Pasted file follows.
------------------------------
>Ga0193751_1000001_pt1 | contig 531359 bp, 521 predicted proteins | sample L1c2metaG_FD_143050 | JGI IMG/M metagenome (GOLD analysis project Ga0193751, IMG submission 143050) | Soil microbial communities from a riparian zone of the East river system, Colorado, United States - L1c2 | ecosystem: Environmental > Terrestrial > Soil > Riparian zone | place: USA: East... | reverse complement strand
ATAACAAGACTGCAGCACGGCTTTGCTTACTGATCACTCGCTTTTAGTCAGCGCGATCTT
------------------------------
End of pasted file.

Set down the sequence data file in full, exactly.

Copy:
>Ga0193751_1000001_pt1 | contig 531359 bp, 521 predicted proteins | sample L1c2metaG_FD_143050 | JGI IMG/M metagenome (GOLD analysis project Ga0193751, IMG submission 143050) | Soil microbial communities from a riparian zone of the East river system, Colorado, United States - L1c2 | ecosystem: Environmental > Terrestrial > Soil > Riparian zone | place: USA: East... | reverse complement strand
ATAACAAGACTGCAGCACGGCTTTGCTTACTGATCACTCGCTTTTAGTCAGCGCGATCTT